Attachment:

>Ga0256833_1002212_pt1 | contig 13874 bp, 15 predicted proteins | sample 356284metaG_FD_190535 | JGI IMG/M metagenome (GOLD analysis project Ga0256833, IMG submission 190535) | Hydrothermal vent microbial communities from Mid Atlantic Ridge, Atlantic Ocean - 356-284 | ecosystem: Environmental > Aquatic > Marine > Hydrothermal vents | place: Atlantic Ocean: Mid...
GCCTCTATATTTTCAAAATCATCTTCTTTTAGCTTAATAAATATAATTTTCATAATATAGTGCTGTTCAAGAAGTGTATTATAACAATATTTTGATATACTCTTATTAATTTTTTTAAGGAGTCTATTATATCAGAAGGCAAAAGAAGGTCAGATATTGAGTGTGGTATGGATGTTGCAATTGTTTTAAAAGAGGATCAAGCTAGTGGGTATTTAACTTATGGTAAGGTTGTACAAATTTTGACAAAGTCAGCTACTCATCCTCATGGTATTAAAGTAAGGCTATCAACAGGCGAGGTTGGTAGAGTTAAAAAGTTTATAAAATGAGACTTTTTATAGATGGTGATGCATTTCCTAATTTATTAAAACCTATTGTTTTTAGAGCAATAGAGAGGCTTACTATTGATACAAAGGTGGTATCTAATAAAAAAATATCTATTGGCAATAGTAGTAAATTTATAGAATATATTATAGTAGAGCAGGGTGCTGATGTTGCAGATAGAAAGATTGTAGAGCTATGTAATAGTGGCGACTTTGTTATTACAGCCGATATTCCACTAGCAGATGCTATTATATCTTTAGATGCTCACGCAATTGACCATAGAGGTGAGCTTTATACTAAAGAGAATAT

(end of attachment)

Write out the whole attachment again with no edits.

>Ga0256833_1002212_pt1 | contig 13874 bp, 15 predicted proteins | sample 356284metaG_FD_190535 | JGI IMG/M metagenome (GOLD analysis project Ga0256833, IMG submission 190535) | Hydrothermal vent microbial communities from Mid Atlantic Ridge, Atlantic Ocean - 356-284 | ecosystem: Environmental > Aquatic > Marine > Hydrothermal vents | place: Atlantic Ocean: Mid...
GCCTCTATATTTTCAAAATCATCTTCTTTTAGCTTAATAAATATAATTTTCATAATATAGTGCTGTTCAAGAAGTGTATTATAACAATATTTTGATATACTCTTATTAATTTTTTTAAGGAGTCTATTATATCAGAAGGCAAAAGAAGGTCAGATATTGAGTGTGGTATGGATGTTGCAATTGTTTTAAAAGAGGATCAAGCTAGTGGGTATTTAACTTATGGTAAGGTTGTACAAATTTTGACAAAGTCAGCTACTCATCCTCATGGTATTAAAGTAAGGCTATCAACAGGCGAGGTTGGTAGAGTTAAAAAGTTTATAAAATGAGACTTTTTATAGATGGTGATGCATTTCCTAATTTATTAAAACCTATTGTTTTTAGAGCAATAGAGAGGCTTACTATTGATACAAAGGTGGTATCTAATAAAAAAATATCTATTGGCAATAGTAGTAAATTTATAGAATATATTATAGTAGAGCAGGGTGCTGATGTTGCAGATAGAAAGATTGTAGAGCTATGTAATAGTGGCGACTTTGTTATTACAGCCGATATTCCACTAGCAGATGCTATTATATCTTTAGATGCTCACGCAATTGACCATAGAGGTGAGCTTTATACTAAAGAGAATAT